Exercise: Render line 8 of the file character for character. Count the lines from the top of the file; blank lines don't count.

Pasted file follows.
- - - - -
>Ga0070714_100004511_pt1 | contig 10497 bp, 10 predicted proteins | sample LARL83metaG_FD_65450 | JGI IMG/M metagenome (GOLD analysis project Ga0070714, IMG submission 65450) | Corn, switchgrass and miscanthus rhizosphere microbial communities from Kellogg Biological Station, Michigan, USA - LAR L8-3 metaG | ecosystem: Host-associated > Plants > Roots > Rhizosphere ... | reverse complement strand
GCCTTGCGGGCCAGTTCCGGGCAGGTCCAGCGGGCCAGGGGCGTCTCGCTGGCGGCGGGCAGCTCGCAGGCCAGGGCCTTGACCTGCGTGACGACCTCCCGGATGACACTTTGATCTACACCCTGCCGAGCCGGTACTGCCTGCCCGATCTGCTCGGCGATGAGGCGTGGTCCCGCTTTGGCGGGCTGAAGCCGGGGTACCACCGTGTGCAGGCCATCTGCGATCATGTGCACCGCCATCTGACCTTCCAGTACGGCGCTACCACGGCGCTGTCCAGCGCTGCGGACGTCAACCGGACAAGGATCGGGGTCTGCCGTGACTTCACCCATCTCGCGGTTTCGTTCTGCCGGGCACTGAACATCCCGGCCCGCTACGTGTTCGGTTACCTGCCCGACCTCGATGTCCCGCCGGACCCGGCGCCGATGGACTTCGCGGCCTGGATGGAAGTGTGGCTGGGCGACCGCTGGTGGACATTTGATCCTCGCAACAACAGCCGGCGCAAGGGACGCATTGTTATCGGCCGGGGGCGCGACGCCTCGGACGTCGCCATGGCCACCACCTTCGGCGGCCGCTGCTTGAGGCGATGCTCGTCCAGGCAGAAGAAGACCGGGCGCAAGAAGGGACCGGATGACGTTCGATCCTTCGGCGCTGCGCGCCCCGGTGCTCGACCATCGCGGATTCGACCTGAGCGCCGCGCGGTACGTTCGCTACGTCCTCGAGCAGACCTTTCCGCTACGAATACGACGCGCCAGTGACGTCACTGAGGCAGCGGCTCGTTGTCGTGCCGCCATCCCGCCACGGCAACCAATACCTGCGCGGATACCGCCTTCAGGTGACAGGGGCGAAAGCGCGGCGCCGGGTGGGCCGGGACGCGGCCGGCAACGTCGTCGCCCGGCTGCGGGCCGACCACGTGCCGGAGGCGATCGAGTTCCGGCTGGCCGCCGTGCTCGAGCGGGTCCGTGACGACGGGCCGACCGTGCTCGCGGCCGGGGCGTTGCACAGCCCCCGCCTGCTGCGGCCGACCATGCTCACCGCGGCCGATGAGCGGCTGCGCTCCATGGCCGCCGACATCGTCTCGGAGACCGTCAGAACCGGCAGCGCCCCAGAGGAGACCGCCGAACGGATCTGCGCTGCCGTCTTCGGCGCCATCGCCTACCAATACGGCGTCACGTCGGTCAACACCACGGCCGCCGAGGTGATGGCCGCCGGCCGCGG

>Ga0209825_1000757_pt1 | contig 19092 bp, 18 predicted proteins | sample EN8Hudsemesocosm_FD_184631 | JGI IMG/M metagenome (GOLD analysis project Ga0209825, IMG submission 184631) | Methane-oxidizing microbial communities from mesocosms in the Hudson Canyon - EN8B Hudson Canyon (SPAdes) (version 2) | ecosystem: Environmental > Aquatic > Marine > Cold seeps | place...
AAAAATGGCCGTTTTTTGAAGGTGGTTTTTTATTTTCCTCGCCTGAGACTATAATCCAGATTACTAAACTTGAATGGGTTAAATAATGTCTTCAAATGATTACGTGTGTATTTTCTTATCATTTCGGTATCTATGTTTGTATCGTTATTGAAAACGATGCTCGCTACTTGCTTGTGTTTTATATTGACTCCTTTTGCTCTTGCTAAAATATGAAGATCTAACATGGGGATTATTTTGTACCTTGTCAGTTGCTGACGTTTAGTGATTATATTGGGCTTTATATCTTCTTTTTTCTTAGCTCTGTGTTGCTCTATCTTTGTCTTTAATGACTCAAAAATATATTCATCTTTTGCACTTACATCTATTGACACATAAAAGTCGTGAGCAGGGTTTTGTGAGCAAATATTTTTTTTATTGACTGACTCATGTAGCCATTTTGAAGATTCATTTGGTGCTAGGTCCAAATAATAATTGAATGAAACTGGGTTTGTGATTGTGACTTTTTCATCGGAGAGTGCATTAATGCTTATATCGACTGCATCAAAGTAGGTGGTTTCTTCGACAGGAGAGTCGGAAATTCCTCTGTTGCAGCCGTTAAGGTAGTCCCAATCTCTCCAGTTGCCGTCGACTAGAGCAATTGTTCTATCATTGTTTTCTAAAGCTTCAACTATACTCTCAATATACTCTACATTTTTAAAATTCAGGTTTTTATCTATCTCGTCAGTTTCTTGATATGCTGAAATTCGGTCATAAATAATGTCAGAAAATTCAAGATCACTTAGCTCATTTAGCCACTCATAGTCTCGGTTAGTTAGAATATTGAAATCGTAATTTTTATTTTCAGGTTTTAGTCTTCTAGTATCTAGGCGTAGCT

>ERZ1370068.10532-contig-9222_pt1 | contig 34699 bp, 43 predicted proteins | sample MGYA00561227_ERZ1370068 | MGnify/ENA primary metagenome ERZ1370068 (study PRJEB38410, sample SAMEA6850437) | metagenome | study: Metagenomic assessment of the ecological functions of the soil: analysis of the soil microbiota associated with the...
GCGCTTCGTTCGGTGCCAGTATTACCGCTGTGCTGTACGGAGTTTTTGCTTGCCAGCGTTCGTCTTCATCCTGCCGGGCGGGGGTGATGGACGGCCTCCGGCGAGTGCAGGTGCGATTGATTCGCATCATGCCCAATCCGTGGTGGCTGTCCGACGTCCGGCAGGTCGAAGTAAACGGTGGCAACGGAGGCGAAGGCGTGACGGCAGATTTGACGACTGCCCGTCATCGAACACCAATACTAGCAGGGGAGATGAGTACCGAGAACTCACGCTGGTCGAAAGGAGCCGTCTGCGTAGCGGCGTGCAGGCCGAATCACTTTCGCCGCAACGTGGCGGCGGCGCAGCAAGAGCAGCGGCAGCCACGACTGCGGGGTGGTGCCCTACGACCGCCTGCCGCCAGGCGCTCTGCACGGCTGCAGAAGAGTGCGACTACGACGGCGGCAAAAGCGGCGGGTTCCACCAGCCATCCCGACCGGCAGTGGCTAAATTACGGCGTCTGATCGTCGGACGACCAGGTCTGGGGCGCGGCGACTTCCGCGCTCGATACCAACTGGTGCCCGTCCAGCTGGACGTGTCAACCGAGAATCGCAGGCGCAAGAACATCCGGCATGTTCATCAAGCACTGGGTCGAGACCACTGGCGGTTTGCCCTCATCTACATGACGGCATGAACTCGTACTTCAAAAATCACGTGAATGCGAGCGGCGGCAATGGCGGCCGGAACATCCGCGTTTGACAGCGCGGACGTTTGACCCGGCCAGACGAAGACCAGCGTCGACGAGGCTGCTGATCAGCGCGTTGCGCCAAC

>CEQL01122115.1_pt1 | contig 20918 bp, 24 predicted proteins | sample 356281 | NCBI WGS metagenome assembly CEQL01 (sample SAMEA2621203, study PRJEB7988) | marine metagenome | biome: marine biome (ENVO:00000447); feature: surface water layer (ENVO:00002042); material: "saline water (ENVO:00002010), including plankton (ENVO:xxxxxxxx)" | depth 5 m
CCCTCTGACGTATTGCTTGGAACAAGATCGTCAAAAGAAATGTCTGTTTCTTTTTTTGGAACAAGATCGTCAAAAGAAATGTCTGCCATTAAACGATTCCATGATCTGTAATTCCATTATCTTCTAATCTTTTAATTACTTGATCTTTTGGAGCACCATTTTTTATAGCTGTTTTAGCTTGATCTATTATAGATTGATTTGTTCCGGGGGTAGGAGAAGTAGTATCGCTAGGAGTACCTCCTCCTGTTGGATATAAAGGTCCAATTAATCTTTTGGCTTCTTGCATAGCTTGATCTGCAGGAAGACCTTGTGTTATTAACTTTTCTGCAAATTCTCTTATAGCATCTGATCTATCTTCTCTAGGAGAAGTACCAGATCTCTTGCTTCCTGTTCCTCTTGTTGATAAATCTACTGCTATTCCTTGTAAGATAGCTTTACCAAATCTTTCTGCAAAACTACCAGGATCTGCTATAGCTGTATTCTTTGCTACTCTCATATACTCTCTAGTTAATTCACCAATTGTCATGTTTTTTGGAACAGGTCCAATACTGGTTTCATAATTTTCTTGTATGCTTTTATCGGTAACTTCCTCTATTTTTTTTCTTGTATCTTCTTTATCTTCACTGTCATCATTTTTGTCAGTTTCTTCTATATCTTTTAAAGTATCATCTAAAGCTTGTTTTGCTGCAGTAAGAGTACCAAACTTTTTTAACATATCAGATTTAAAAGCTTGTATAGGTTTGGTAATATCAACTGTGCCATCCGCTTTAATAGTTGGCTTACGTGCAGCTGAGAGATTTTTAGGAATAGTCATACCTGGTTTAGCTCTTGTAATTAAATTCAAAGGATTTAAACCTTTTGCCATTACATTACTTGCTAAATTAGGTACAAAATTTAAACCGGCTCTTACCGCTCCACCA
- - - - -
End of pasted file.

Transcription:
CCCTCTGACGTATTGCTTGGAACAAGATCGTCAAAAGAAATGTCTGTTTCTTTTTTTGGAACAAGATCGTCAAAAGAAATGTCTGCCATTAAACGATTCCATGATCTGTAATTCCATTATCTTCTAATCTTTTAATTACTTGATCTTTTGGAGCACCATTTTTTATAGCTGTTTTAGCTTGATCTATTATAGATTGATTTGTTCCGGGGGTAGGAGAAGTAGTATCGCTAGGAGTACCTCCTCCTGTTGGATATAAAGGTCCAATTAATCTTTTGGCTTCTTGCATAGCTTGATCTGCAGGAAGACCTTGTGTTATTAACTTTTCTGCAAATTCTCTTATAGCATCTGATCTATCTTCTCTAGGAGAAGTACCAGATCTCTTGCTTCCTGTTCCTCTTGTTGATAAATCTACTGCTATTCCTTGTAAGATAGCTTTACCAAATCTTTCTGCAAAACTACCAGGATCTGCTATAGCTGTATTCTTTGCTACTCTCATATACTCTCTAGTTAATTCACCAATTGTCATGTTTTTTGGAACAGGTCCAATACTGGTTTCATAATTTTCTTGTATGCTTTTATCGGTAACTTCCTCTATTTTTTTTCTTGTATCTTCTTTATCTTCACTGTCATCATTTTTGTCAGTTTCTTCTATATCTTTTAAAGTATCATCTAAAGCTTGTTTTGCTGCAGTAAGAGTACCAAACTTTTTTAACATATCAGATTTAAAAGCTTGTATAGGTTTGGTAATATCAACTGTGCCATCCGCTTTAATAGTTGGCTTACGTGCAGCTGAGAGATTTTTAGGAATAGTCATACCTGGTTTAGCTCTTGTAATTAAATTCAAAGGATTTAAACCTTTTGCCATTACATTACTTGCTAAATTAGGTACAAAATTTAAACCGGCTCTTACCGCTCCACCA